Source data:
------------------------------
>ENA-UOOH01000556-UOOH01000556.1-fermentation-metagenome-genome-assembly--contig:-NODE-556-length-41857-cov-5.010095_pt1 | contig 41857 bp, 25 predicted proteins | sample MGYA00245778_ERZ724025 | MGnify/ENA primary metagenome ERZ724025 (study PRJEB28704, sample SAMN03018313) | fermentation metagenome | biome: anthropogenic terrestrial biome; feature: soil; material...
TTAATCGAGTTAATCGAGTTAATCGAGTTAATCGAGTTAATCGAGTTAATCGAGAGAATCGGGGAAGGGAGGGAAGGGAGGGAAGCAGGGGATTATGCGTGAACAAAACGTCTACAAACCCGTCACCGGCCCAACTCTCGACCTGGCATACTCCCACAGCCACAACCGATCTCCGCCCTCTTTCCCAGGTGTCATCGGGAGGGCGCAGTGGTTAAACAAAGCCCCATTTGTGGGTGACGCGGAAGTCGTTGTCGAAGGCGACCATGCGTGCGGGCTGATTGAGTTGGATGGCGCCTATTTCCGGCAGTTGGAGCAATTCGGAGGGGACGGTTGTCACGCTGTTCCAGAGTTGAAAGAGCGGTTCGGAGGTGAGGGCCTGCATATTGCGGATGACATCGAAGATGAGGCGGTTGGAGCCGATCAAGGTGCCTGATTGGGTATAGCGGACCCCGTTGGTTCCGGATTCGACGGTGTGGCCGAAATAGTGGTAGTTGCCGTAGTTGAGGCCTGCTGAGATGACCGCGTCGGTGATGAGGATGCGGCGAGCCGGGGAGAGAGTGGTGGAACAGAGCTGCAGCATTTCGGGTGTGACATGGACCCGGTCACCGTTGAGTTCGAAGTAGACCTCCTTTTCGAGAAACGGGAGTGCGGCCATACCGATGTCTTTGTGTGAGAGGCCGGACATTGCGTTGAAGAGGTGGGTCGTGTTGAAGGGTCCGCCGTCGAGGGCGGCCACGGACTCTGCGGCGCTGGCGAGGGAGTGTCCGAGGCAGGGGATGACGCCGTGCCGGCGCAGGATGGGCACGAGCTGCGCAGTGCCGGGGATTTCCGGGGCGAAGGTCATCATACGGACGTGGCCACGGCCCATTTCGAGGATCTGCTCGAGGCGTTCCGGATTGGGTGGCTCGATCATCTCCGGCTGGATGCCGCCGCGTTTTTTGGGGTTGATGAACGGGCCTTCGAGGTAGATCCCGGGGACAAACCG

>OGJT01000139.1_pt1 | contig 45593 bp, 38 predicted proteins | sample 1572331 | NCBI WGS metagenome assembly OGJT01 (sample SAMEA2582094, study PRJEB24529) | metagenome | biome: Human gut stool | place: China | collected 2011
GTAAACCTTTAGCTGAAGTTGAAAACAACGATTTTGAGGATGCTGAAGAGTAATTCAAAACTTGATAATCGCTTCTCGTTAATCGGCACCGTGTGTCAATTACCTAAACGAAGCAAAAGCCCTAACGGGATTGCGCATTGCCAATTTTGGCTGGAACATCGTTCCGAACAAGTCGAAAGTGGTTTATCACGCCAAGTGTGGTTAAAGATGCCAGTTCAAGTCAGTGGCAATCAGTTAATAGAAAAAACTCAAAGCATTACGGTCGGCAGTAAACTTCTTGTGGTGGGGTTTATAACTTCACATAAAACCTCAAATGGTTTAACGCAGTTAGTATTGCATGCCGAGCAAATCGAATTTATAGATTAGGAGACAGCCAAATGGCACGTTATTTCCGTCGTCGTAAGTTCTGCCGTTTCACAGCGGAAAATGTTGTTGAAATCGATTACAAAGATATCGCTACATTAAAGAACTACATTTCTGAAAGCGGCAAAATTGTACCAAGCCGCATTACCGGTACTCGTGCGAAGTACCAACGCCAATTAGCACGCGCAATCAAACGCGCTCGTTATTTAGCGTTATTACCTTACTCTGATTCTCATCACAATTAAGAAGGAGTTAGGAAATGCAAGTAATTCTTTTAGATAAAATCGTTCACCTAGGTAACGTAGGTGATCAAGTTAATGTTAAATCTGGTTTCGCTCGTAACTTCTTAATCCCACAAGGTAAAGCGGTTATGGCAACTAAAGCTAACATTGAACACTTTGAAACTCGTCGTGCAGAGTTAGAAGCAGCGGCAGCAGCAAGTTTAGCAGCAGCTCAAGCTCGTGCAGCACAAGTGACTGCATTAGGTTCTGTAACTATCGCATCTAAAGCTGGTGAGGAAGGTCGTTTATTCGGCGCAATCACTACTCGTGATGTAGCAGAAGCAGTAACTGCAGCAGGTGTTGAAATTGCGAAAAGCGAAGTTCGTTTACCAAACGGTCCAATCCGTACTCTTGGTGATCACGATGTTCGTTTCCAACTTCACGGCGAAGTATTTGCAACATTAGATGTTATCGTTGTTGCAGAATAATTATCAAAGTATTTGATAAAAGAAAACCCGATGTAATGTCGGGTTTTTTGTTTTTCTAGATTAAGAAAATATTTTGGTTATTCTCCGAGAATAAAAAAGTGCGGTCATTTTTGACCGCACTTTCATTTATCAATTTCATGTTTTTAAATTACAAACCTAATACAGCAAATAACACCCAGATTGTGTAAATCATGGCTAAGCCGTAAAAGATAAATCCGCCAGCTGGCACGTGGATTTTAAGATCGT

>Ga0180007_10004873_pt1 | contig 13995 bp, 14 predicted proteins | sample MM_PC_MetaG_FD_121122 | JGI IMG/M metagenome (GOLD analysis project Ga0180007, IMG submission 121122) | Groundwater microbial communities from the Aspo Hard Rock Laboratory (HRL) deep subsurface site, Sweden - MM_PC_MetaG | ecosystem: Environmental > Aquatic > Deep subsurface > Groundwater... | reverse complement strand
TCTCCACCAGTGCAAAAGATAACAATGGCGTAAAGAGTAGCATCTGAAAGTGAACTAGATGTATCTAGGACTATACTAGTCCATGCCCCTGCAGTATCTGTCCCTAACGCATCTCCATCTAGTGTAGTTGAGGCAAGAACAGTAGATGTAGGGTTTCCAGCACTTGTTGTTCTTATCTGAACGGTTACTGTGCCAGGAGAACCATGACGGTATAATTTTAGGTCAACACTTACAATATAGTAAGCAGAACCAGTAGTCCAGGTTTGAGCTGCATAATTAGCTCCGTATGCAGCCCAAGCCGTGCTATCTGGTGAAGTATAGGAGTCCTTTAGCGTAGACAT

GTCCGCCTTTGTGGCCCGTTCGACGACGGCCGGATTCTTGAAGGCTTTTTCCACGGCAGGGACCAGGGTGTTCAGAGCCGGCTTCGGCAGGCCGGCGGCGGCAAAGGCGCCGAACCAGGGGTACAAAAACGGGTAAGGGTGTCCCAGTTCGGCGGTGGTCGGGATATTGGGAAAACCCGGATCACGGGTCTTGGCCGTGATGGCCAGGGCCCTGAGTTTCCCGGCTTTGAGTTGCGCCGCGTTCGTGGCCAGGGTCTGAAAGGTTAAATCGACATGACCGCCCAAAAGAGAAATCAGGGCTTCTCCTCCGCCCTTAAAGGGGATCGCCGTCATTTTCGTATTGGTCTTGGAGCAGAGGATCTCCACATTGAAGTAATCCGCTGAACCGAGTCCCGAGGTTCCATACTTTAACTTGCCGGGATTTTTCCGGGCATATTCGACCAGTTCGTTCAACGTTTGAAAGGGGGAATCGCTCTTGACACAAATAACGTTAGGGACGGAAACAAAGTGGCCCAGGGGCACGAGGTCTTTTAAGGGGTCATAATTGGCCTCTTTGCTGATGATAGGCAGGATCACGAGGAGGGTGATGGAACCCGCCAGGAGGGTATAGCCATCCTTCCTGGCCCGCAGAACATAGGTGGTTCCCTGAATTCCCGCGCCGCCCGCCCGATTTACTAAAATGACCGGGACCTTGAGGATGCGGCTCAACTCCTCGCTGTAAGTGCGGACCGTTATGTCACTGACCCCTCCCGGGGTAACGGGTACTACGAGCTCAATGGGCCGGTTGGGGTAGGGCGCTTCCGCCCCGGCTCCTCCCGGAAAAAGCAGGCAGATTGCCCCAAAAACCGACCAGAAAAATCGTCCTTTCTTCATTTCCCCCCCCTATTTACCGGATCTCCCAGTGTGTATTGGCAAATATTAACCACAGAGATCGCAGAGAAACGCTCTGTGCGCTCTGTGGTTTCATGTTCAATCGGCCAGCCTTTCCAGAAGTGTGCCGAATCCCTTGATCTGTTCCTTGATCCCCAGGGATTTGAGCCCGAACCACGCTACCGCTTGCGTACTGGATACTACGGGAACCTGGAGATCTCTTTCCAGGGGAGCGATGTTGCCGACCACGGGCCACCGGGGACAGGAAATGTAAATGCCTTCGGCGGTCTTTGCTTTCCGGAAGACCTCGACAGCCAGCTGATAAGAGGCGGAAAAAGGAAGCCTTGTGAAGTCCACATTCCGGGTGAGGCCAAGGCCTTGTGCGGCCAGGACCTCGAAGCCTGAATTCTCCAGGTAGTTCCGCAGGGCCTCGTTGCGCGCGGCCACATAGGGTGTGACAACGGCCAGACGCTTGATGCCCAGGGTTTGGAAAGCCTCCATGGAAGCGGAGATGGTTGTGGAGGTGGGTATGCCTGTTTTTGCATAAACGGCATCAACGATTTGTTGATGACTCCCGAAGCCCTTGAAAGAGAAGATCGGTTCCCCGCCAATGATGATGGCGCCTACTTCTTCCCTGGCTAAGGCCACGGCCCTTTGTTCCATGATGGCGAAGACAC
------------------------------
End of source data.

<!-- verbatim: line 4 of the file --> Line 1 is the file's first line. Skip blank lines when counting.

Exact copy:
GTAAACCTTTAGCTGAAGTTGAAAACAACGATTTTGAGGATGCTGAAGAGTAATTCAAAACTTGATAATCGCTTCTCGTTAATCGGCACCGTGTGTCAATTACCTAAACGAAGCAAAAGCCCTAACGGGATTGCGCATTGCCAATTTTGGCTGGAACATCGTTCCGAACAAGTCGAAAGTGGTTTATCACGCCAAGTGTGGTTAAAGATGCCAGTTCAAGTCAGTGGCAATCAGTTAATAGAAAAAACTCAAAGCATTACGGTCGGCAGTAAACTTCTTGTGGTGGGGTTTATAACTTCACATAAAACCTCAAATGGTTTAACGCAGTTAGTATTGCATGCCGAGCAAATCGAATTTATAGATTAGGAGACAGCCAAATGGCACGTTATTTCCGTCGTCGTAAGTTCTGCCGTTTCACAGCGGAAAATGTTGTTGAAATCGATTACAAAGATATCGCTACATTAAAGAACTACATTTCTGAAAGCGGCAAAATTGTACCAAGCCGCATTACCGGTACTCGTGCGAAGTACCAACGCCAATTAGCACGCGCAATCAAACGCGCTCGTTATTTAGCGTTATTACCTTACTCTGATTCTCATCACAATTAAGAAGGAGTTAGGAAATGCAAGTAATTCTTTTAGATAAAATCGTTCACCTAGGTAACGTAGGTGATCAAGTTAATGTTAAATCTGGTTTCGCTCGTAACTTCTTAATCCCACAAGGTAAAGCGGTTATGGCAACTAAAGCTAACATTGAACACTTTGAAACTCGTCGTGCAGAGTTAGAAGCAGCGGCAGCAGCAAGTTTAGCAGCAGCTCAAGCTCGTGCAGCACAAGTGACTGCATTAGGTTCTGTAACTATCGCATCTAAAGCTGGTGAGGAAGGTCGTTTATTCGGCGCAATCACTACTCGTGATGTAGCAGAAGCAGTAACTGCAGCAGGTGTTGAAATTGCGAAAAGCGAAGTTCGTTTACCAAACGGTCCAATCCGTACTCTTGGTGATCACGATGTTCGTTTCCAACTTCACGGCGAAGTATTTGCAACATTAGATGTTATCGTTGTTGCAGAATAATTATCAAAGTATTTGATAAAAGAAAACCCGATGTAATGTCGGGTTTTTTGTTTTTCTAGATTAAGAAAATATTTTGGTTATTCTCCGAGAATAAAAAAGTGCGGTCATTTTTGACCGCACTTTCATTTATCAATTTCATGTTTTTAAATTACAAACCTAATACAGCAAATAACACCCAGATTGTGTAAATCATGGCTAAGCCGTAAAAGATAAATCCGCCAGCTGGCACGTGGATTTTAAGATCGT